Data on the timing of pollinarium reconfiguration and pollinator visits to plants of 19 species were obtained from the literature (9 species) and our own observations in Sweden and South Africa (10 species; details and references given in table 1). Bending times of orchid pollinaria were recorded by withdrawing them from the anthers on the head of a pin and measuring their movement at suitable intervals with a protractor. Angles were plotted against time to determine when the pollinaria had stopped moving, which is unclear when pollinaria move slowly. The changing orientation of asclepiad pollinia was recorded by removing them from anthers with a hooked tip of an insect pin and photographing them at timed intervals using a dissecting microscope. Angles were measured from the subsequent photographs. In orchids in which pollinium insertion into stigmas is prevented by anther cap retention, the time taken for the anther cap to dry and fall off a pollinarium after it had been withdrawn was recorded. The duration of pollinator visits to inflorescences was recorded in the field with a portable voice recorder.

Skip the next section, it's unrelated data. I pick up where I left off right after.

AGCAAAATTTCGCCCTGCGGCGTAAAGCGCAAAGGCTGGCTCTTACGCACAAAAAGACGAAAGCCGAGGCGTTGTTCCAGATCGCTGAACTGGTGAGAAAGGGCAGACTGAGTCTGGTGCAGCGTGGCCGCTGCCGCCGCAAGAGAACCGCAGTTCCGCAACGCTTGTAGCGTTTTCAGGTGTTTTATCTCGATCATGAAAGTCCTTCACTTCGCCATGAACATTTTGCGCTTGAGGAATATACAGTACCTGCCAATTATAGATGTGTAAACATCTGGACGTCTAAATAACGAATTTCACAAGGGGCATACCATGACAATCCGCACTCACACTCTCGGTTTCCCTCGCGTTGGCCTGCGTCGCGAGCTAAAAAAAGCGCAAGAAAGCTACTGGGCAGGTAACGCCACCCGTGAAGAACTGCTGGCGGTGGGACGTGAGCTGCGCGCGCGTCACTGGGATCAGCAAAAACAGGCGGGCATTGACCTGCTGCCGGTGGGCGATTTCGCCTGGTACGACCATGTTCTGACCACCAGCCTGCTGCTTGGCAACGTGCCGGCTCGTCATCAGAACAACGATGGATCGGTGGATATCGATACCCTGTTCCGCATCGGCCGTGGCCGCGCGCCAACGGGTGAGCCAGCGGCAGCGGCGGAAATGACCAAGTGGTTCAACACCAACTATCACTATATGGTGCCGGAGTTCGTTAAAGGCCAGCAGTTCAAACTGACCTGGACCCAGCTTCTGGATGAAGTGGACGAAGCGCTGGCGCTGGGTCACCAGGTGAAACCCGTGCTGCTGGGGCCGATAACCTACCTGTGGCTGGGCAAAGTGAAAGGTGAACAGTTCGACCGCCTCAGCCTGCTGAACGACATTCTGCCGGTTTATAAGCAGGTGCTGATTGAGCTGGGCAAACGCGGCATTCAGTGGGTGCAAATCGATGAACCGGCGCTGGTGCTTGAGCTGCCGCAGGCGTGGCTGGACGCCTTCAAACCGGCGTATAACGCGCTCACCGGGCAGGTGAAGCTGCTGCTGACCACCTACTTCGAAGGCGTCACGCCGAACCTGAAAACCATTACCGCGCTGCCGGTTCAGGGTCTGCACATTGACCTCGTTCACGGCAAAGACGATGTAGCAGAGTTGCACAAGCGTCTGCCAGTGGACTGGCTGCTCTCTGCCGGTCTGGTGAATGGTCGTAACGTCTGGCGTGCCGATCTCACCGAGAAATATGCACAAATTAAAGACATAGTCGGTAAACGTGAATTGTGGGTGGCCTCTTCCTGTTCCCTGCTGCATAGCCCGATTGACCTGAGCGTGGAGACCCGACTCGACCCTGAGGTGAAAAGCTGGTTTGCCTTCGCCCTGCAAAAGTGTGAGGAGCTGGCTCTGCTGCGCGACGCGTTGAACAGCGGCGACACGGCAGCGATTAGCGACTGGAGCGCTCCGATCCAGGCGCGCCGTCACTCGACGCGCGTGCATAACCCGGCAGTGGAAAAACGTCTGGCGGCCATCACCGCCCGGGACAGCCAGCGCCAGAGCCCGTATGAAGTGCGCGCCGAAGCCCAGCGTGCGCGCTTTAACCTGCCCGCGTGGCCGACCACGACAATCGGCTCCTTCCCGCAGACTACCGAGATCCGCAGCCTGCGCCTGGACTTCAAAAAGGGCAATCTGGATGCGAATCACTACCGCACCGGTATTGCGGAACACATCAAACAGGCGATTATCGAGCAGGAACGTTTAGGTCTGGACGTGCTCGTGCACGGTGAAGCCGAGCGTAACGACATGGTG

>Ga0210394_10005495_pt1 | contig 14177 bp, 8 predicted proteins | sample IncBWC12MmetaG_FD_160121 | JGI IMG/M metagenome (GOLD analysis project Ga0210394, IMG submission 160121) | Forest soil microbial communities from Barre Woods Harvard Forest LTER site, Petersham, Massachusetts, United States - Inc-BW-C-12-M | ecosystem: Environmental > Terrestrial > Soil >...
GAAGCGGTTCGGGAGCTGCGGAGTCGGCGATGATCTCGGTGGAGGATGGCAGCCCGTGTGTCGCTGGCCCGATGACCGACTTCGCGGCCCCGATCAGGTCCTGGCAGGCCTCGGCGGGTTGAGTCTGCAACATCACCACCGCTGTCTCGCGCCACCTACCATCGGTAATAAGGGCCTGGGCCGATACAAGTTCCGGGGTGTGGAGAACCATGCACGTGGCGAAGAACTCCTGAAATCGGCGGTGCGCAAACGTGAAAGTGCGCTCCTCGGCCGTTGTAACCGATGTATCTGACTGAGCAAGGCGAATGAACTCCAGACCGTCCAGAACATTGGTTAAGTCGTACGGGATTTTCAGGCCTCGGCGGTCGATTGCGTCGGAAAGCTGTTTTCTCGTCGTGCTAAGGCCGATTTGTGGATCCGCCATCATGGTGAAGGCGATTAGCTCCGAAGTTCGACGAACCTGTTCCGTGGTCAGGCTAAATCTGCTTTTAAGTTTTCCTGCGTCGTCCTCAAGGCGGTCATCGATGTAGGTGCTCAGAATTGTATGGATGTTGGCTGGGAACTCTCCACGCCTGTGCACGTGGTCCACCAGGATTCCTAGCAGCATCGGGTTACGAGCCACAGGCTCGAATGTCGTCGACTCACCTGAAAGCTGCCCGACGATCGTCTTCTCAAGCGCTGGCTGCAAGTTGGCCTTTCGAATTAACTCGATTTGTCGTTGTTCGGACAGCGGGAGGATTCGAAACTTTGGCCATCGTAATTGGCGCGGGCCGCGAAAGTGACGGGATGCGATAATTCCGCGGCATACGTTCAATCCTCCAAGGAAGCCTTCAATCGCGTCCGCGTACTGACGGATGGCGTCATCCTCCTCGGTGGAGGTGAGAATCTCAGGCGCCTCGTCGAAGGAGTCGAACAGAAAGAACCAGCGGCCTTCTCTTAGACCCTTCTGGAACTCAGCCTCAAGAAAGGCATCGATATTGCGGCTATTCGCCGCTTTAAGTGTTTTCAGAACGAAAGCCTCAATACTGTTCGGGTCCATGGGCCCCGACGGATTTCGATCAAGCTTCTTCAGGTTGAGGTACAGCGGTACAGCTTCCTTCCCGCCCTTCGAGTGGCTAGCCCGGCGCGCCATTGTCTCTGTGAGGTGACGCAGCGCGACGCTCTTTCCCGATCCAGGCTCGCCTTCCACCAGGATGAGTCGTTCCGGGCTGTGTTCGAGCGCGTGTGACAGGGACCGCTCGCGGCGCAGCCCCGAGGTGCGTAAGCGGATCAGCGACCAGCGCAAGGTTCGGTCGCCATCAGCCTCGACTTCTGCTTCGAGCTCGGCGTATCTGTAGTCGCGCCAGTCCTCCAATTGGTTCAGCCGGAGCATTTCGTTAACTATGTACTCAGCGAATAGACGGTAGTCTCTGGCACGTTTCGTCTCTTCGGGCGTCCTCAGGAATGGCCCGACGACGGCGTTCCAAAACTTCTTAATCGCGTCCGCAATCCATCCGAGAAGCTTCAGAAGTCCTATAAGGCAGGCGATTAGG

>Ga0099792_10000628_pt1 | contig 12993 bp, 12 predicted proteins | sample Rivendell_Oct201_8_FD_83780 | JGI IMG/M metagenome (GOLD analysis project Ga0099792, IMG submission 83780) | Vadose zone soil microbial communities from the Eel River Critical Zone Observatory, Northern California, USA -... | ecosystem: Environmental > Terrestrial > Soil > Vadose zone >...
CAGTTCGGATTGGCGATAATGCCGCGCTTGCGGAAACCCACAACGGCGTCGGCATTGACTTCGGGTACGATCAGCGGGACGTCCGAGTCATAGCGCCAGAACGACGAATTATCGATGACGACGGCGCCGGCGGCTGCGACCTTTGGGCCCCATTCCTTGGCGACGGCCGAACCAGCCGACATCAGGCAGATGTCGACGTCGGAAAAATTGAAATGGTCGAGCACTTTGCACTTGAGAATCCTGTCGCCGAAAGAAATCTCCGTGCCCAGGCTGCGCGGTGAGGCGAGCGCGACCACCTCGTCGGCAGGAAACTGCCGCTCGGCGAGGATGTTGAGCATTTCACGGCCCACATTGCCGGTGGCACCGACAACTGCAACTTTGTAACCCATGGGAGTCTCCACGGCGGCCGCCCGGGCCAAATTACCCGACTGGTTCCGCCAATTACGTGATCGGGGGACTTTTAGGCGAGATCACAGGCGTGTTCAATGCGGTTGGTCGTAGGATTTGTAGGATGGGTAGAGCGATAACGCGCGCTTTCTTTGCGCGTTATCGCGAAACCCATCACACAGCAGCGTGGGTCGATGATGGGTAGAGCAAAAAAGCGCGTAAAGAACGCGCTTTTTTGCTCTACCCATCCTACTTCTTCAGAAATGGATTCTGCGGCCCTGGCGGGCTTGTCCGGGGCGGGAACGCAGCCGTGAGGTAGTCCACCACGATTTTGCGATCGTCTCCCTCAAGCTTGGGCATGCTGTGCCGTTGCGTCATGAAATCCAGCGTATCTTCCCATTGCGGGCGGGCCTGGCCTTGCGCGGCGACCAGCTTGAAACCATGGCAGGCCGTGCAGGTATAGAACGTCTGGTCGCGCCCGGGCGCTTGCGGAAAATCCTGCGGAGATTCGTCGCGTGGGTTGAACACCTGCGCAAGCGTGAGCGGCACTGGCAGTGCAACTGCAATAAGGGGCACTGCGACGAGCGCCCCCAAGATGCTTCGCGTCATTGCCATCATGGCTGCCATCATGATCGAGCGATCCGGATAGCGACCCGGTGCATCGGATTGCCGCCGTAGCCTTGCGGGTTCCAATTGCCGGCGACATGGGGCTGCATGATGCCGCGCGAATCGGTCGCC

View this table:
Table 1

Characteristics and phylogenetic relationships of the study species.